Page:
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PMS Health Center

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8 Diet Dos and Don'ts to Ease PMS

These strategies may help curb PMS symptoms.
By Cari Nierenberg
WebMD Feature

Premenstrual syndrome (PMS) is such a regular occurrence for many women that they consider it a normal part of getting their period. About 8% to 20% of women get moderate to severe symptoms a week or two before their monthly cycle begins.

These symptoms include a range of physical and emotional changes. The biggest complaint is often mood-related, such as feeling extremely grouchy or unhappy, often to the point where family members know when your period is coming, says gynecologist Rebecca Kolp, MD, medical director of Mass General West in Waltham, Mass. Abdominal bloating, breast tenderness, and headache are other frequent gripes she hears from patients.

Although the causes of PMS aren't well understood, fluctuating levels of hormones and brain chemicals are thought to play a role. What a woman eats and drinks can also have an effect.

"There's evidence that diet is involved in either the development of PMS or contributes to the severity of symptoms," says Elizabeth Bertone-Johnson, ScD, an associate professor of epidemiology at the University of Massachusetts in Amherst, who has studied nutrition's role in PMS.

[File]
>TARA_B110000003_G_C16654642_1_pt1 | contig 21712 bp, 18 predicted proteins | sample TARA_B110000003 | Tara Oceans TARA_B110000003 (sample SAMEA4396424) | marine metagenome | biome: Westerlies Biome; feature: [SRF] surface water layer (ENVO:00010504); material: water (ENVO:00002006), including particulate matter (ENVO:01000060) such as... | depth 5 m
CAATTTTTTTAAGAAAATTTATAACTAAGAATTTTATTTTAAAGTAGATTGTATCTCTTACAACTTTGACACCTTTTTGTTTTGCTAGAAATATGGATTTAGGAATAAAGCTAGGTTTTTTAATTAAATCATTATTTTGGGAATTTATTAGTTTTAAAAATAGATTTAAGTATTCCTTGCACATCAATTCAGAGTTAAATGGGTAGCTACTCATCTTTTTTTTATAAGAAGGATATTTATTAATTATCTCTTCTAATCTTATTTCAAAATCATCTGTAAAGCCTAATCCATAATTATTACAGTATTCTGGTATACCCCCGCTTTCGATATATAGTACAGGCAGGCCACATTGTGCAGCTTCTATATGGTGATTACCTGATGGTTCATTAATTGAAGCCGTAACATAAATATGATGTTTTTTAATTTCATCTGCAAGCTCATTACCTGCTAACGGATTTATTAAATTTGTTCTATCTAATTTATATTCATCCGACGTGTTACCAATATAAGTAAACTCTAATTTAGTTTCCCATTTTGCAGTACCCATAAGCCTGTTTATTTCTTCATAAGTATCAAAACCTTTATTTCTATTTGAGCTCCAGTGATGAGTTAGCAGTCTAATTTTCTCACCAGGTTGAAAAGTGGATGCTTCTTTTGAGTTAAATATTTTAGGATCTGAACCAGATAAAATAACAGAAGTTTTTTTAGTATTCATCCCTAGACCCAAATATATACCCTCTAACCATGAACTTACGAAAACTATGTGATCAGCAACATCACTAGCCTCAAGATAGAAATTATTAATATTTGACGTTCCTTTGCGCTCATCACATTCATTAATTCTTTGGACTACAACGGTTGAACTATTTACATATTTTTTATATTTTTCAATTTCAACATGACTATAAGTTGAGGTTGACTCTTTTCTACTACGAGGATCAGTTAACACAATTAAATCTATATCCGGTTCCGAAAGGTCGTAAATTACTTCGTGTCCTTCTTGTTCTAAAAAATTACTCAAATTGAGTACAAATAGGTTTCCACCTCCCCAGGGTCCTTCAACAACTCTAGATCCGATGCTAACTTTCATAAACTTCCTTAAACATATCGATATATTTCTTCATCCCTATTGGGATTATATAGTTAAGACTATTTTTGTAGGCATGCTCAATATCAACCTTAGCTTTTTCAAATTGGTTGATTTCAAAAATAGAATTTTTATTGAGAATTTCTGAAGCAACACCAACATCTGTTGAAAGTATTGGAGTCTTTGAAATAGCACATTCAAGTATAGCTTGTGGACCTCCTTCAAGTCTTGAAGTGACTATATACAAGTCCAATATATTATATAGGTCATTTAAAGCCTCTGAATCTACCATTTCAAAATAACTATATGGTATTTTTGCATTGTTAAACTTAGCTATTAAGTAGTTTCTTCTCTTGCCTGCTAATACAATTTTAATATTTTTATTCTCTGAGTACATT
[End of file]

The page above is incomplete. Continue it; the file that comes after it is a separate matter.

With that in mind, here are eight diet-related suggestions to help ease PMS symptoms.

1. Do enjoy high-quality calcium foods.

In studies of college-aged women and nurses, women with the highest intakes of calcium and vitamin D were less likely to develop PMS, Bertone-Johnson tells WebMD.

"With calcium, those results were stronger when it came from foods than from foods plus supplements or a supplement alone," she says. Her research found a food benefit from calcium at about 1,200 milligrams a day (RDA for women 19-50 is 1000 mg) and at 700 IU of vitamin D (RDA for women is 600 IU aged 70 and below.)

To get these amounts, aim for at least three servings of calcium-rich foods a day, such as low-fat milk, cheese, yogurt, fortified orange juice, or soy milk. It's difficult to get enough vitamin D from diet alone (salmon and fortified milk are good sources), but women can make up the difference with a daily multivitamin or a supplement. Many calcium supplements also contain vitamin D.

As for why these nutrients may ease PMS, Bertone-Johnson suspects that calcium works in the brain to relieve depressive symptoms or anxiety, and vitamin D may also influence emotional changes.

Of course, you need adequate calcium and vitamin D for many other health reasons, including the health of your bones. Curbing PMS may be a fringe benefit.

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